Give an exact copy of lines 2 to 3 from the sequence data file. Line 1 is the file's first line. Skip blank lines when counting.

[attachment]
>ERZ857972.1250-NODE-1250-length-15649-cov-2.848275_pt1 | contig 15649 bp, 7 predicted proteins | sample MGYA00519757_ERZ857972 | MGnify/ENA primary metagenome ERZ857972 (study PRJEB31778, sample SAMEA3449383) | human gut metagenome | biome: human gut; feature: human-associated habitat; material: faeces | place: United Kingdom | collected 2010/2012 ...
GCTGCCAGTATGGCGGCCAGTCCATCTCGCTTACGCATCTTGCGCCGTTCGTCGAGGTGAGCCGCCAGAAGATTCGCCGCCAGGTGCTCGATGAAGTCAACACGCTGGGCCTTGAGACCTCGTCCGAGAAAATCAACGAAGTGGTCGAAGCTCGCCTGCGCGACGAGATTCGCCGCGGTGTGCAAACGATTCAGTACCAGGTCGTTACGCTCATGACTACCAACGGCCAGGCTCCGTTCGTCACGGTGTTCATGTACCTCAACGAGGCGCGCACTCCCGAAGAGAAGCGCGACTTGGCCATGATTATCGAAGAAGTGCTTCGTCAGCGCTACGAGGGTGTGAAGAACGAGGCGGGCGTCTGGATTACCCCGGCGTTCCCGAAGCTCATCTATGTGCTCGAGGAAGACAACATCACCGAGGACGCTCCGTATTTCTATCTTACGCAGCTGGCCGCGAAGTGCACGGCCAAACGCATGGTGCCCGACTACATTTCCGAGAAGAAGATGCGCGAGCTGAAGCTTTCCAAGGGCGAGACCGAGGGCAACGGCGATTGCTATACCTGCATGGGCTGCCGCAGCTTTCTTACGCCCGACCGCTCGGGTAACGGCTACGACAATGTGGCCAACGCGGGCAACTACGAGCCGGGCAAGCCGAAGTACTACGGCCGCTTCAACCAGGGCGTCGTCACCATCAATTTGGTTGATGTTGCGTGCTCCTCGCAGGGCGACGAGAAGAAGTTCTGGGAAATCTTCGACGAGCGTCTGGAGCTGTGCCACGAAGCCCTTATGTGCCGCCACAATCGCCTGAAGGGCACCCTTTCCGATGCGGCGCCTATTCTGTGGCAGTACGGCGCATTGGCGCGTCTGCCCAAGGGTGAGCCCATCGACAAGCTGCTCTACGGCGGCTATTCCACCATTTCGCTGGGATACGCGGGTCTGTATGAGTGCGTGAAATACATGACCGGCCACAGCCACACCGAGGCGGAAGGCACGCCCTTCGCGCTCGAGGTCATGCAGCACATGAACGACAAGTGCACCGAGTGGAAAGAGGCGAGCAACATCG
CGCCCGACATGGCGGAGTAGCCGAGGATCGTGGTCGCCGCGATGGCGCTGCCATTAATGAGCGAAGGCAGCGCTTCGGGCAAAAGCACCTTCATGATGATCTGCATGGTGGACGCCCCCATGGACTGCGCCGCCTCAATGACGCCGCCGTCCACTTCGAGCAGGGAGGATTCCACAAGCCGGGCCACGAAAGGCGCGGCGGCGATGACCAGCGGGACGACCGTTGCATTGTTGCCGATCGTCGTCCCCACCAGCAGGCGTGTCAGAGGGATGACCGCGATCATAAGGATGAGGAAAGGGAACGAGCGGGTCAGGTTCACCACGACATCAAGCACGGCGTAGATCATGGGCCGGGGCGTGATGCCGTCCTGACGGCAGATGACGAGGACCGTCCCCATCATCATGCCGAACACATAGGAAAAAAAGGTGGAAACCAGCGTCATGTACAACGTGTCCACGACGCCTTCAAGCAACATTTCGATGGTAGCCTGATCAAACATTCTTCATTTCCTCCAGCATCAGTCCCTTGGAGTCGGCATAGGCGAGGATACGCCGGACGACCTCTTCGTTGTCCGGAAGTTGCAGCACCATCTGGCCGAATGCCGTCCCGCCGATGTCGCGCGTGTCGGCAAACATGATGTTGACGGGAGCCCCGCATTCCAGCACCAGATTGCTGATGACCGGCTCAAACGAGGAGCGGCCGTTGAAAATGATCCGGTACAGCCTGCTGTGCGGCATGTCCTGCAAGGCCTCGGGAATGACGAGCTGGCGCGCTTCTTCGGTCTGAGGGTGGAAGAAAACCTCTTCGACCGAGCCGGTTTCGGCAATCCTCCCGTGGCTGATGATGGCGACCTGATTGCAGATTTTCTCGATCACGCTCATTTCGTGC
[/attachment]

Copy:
GCTGCCAGTATGGCGGCCAGTCCATCTCGCTTACGCATCTTGCGCCGTTCGTCGAGGTGAGCCGCCAGAAGATTCGCCGCCAGGTGCTCGATGAAGTCAACACGCTGGGCCTTGAGACCTCGTCCGAGAAAATCAACGAAGTGGTCGAAGCTCGCCTGCGCGACGAGATTCGCCGCGGTGTGCAAACGATTCAGTACCAGGTCGTTACGCTCATGACTACCAACGGCCAGGCTCCGTTCGTCACGGTGTTCATGTACCTCAACGAGGCGCGCACTCCCGAAGAGAAGCGCGACTTGGCCATGATTATCGAAGAAGTGCTTCGTCAGCGCTACGAGGGTGTGAAGAACGAGGCGGGCGTCTGGATTACCCCGGCGTTCCCGAAGCTCATCTATGTGCTCGAGGAAGACAACATCACCGAGGACGCTCCGTATTTCTATCTTACGCAGCTGGCCGCGAAGTGCACGGCCAAACGCATGGTGCCCGACTACATTTCCGAGAAGAAGATGCGCGAGCTGAAGCTTTCCAAGGGCGAGACCGAGGGCAACGGCGATTGCTATACCTGCATGGGCTGCCGCAGCTTTCTTACGCCCGACCGCTCGGGTAACGGCTACGACAATGTGGCCAACGCGGGCAACTACGAGCCGGGCAAGCCGAAGTACTACGGCCGCTTCAACCAGGGCGTCGTCACCATCAATTTGGTTGATGTTGCGTGCTCCTCGCAGGGCGACGAGAAGAAGTTCTGGGAAATCTTCGACGAGCGTCTGGAGCTGTGCCACGAAGCCCTTATGTGCCGCCACAATCGCCTGAAGGGCACCCTTTCCGATGCGGCGCCTATTCTGTGGCAGTACGGCGCATTGGCGCGTCTGCCCAAGGGTGAGCCCATCGACAAGCTGCTCTACGGCGGCTATTCCACCATTTCGCTGGGATACGCGGGTCTGTATGAGTGCGTGAAATACATGACCGGCCACAGCCACACCGAGGCGGAAGGCACGCCCTTCGCGCTCGAGGTCATGCAGCACATGAACGACAAGTGCACCGAGTGGAAAGAGGCGAGCAACATCG
CGCCCGACATGGCGGAGTAGCCGAGGATCGTGGTCGCCGCGATGGCGCTGCCATTAATGAGCGAAGGCAGCGCTTCGGGCAAAAGCACCTTCATGATGATCTGCATGGTGGACGCCCCCATGGACTGCGCCGCCTCAATGACGCCGCCGTCCACTTCGAGCAGGGAGGATTCCACAAGCCGGGCCACGAAAGGCGCGGCGGCGATGACCAGCGGGACGACCGTTGCATTGTTGCCGATCGTCGTCCCCACCAGCAGGCGTGTCAGAGGGATGACCGCGATCATAAGGATGAGGAAAGGGAACGAGCGGGTCAGGTTCACCACGACATCAAGCACGGCGTAGATCATGGGCCGGGGCGTGATGCCGTCCTGACGGCAGATGACGAGGACCGTCCCCATCATCATGCCGAACACATAGGAAAAAAAGGTGGAAACCAGCGTCATGTACAACGTGTCCACGACGCCTTCAAGCAACATTTCGATGGTAGCCTGATCAAACATTCTTCATTTCCTCCAGCATCAGTCCCTTGGAGTCGGCATAGGCGAGGATACGCCGGACGACCTCTTCGTTGTCCGGAAGTTGCAGCACCATCTGGCCGAATGCCGTCCCGCCGATGTCGCGCGTGTCGGCAAACATGATGTTGACGGGAGCCCCGCATTCCAGCACCAGATTGCTGATGACCGGCTCAAACGAGGAGCGGCCGTTGAAAATGATCCGGTACAGCCTGCTGTGCGGCATGTCCTGCAAGGCCTCGGGAATGACGAGCTGGCGCGCTTCTTCGGTCTGAGGGTGGAAGAAAACCTCTTCGACCGAGCCGGTTTCGGCAATCCTCCCGTGGCTGATGATGGCGACCTGATTGCAGATTTTCTCGATCACGCTCATTTCGTGC